Problems with Non-Compete Agreements for Employers and Independent Contractors in Virginia

By Kimberly H. Berry, Esq., www.berrylegal.com

An interesting question that has arisen recently is whether Virginia employers can use non-compete agreements with independent contractors. The answer is not entirely clear. There are many potential pitfalls for both the independent contractors that sign such agreements and the employers that attempt to enforce them. An employer may discover that its fully executed non-compete agreement with an independent contractor is unenforceable, but also subject itself to significant liability for misclassifying an employee.

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Wrongful Termination for Virginia Employees

By Kimberly H. Berry, www.berrylegal.com

It is very difficult for an employee to be called into a supervisor’s office or to the human resources office unexpectedly and be informed that his/her employment has been terminated. Even if somewhat expected, it is almost always a shock to the employee when it happens.  Following the notice of termination, usually the employee is escorted out of their building and is faced with a sense of bewilderment and loss.  They may not even have time to gather their belongings. Continue reading

Tips for Virginia Employees in Wrongful Termination and Discrimination Cases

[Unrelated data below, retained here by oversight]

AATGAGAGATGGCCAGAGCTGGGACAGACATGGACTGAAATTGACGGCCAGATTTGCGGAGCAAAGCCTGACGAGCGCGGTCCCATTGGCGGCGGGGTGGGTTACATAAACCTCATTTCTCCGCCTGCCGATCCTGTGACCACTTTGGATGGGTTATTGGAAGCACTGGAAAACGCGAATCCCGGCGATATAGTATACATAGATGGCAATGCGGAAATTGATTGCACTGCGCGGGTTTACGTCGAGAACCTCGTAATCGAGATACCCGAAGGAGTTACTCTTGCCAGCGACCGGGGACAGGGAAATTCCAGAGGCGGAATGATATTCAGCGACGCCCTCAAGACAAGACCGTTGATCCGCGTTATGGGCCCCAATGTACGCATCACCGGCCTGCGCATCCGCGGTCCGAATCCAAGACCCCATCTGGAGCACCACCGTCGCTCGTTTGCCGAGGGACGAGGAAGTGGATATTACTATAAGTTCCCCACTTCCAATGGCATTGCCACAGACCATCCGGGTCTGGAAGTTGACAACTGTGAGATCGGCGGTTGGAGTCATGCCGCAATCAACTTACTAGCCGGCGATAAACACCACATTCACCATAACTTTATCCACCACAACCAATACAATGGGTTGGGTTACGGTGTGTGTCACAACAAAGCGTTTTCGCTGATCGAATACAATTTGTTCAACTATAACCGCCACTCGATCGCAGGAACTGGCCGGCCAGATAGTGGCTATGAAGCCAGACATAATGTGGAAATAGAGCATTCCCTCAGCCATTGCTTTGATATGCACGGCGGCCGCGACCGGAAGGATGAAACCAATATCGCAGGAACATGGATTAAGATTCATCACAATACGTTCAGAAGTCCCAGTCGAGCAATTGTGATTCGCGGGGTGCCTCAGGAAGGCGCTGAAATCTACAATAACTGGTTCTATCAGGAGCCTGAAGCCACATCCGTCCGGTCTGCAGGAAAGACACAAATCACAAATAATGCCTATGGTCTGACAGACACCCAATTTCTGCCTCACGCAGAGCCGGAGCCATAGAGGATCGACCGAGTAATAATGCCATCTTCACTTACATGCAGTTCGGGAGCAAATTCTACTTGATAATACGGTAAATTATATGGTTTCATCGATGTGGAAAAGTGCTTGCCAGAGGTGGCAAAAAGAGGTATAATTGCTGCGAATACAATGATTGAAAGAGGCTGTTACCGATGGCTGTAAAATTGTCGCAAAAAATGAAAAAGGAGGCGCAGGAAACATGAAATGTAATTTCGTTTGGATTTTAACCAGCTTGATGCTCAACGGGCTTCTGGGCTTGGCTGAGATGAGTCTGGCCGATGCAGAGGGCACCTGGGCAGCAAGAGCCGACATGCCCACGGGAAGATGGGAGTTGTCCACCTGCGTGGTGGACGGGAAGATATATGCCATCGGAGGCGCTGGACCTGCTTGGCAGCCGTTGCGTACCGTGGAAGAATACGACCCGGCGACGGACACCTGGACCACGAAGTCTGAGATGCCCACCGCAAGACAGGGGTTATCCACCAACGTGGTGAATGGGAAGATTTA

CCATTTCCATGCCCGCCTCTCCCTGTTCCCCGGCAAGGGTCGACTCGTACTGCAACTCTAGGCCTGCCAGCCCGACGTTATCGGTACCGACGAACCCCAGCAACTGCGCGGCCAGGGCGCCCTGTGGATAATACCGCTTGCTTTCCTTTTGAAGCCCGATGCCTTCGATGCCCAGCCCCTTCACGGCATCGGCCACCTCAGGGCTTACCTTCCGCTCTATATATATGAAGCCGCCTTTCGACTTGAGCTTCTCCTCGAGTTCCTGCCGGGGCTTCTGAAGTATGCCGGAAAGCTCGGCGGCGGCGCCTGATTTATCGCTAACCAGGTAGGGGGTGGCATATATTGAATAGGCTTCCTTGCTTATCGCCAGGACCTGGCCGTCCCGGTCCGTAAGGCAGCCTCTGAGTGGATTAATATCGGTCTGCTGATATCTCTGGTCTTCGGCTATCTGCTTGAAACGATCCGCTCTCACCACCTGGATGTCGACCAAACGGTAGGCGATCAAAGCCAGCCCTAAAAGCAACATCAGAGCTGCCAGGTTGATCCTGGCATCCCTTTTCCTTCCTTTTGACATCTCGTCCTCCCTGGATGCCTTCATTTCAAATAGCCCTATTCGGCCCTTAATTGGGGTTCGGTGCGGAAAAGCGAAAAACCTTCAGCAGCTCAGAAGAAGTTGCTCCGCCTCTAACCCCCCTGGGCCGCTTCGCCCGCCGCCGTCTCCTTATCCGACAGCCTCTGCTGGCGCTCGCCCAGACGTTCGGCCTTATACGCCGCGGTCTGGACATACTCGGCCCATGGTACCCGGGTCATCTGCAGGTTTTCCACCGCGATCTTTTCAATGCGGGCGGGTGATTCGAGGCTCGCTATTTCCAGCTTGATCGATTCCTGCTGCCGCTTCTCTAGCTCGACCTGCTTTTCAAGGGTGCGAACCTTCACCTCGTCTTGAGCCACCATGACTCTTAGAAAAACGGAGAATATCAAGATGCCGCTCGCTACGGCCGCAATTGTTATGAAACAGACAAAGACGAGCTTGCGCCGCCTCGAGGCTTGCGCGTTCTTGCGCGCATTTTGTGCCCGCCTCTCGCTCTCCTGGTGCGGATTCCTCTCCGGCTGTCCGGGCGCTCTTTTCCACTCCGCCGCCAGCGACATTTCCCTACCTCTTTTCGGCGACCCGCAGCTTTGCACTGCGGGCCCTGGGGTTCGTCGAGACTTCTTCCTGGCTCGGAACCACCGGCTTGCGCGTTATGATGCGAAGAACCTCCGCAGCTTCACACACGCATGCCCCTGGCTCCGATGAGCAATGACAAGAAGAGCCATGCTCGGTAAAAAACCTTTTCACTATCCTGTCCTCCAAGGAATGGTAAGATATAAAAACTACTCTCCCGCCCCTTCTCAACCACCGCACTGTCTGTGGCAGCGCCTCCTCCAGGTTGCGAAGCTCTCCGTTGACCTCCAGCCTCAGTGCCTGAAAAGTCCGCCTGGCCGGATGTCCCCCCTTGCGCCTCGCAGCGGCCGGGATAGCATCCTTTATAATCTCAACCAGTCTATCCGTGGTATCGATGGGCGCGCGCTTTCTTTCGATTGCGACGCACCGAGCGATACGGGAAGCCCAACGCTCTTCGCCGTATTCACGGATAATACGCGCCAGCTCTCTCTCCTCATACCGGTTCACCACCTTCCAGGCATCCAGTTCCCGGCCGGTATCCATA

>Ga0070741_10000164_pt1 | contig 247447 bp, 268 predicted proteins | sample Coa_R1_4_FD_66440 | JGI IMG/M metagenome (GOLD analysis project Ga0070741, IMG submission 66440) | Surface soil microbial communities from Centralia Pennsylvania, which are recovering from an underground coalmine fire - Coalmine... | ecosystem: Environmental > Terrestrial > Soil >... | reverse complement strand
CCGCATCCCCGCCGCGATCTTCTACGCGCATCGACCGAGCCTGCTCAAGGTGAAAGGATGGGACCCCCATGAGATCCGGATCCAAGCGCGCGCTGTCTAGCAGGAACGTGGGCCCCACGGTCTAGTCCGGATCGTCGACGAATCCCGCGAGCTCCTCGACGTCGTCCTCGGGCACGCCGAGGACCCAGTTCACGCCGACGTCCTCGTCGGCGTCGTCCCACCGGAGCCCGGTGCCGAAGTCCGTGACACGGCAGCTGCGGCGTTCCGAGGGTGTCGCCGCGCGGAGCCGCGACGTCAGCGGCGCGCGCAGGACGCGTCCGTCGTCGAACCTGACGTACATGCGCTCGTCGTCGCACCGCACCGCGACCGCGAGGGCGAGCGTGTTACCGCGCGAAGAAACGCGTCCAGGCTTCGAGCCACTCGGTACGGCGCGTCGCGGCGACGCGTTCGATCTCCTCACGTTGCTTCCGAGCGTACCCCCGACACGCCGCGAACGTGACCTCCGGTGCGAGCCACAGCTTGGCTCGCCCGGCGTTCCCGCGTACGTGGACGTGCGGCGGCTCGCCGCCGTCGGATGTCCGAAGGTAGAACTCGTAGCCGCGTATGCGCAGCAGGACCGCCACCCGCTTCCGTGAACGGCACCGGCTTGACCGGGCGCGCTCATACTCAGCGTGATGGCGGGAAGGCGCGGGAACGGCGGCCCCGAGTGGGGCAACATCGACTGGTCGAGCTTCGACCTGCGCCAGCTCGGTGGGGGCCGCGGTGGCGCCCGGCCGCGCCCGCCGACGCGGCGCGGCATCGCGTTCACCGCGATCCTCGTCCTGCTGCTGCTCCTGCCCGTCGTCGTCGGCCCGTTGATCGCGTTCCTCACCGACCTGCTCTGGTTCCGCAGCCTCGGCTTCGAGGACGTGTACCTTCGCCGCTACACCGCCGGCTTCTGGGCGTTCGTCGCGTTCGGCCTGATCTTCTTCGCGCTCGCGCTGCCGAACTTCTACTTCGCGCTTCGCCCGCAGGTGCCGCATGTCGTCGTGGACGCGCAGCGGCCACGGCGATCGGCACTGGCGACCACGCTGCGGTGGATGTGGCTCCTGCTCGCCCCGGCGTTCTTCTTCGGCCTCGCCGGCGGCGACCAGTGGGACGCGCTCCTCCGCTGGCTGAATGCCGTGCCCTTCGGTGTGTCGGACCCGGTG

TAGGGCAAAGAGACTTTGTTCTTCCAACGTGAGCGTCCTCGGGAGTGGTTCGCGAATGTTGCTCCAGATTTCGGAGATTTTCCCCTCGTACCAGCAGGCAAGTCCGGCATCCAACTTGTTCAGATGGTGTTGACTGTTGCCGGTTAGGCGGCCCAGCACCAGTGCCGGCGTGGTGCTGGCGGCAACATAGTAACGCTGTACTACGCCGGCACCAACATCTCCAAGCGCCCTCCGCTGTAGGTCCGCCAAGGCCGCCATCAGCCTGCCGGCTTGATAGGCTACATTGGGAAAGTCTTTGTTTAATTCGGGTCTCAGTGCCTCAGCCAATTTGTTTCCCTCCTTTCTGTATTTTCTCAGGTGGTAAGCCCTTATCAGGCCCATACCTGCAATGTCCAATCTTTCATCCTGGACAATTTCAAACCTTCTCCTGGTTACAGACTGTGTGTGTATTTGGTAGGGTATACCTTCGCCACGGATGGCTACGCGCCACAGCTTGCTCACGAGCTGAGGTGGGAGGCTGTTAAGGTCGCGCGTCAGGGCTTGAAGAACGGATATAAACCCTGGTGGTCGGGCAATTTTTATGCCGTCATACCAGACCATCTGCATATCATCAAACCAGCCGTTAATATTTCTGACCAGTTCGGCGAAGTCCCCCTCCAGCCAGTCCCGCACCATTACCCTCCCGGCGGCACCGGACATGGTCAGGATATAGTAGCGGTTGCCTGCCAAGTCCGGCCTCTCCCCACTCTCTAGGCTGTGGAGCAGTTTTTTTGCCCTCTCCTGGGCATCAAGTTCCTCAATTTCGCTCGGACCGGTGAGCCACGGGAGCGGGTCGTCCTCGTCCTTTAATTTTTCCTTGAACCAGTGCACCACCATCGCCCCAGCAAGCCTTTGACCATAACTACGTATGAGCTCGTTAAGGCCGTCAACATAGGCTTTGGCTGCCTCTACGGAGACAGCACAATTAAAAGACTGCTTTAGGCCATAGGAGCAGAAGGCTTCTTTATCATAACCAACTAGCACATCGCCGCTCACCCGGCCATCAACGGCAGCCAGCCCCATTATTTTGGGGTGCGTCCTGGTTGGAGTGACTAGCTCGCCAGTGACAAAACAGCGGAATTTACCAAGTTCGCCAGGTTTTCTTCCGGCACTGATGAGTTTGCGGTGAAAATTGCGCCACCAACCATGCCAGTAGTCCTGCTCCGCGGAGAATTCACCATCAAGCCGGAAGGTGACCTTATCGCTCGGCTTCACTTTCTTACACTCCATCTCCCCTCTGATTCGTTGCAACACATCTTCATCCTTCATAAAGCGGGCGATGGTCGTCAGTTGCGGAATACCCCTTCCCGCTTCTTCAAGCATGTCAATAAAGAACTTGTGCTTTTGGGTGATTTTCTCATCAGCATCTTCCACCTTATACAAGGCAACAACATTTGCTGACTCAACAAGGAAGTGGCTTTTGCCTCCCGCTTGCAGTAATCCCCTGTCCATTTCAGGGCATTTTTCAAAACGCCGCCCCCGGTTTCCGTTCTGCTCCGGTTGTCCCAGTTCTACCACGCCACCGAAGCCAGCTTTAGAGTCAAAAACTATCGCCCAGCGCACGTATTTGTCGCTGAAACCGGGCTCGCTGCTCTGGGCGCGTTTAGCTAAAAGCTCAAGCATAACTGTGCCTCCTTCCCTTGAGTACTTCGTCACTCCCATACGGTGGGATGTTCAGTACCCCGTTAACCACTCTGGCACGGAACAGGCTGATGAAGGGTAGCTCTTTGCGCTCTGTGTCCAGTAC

By Kimberly H. Berry, Esq., www.berrylegal.com

The following are 6 employment tips that can be helpful when an employee in Virginia is facing significant employment issues like termination, discrimination or retaliation.

Six Employment Tips to Consider 

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Virginia Employees’ Protection from Retaliation for Safety and Health Complaints at Work

By John V. Berry, Esq., www.berrylegal.com

Virginia employees are protected by Occupational Safety and Health laws from retaliation and discrimination if they report safety and health issues in the workplace which affect other employees. In Virginia, an employee shall not be discriminated against or terminated in retaliation for filing a safety or health complaint, testifying or exercising a right under Virginia Code Ann. § 40.1-51.2:1 concerning employee safety and health.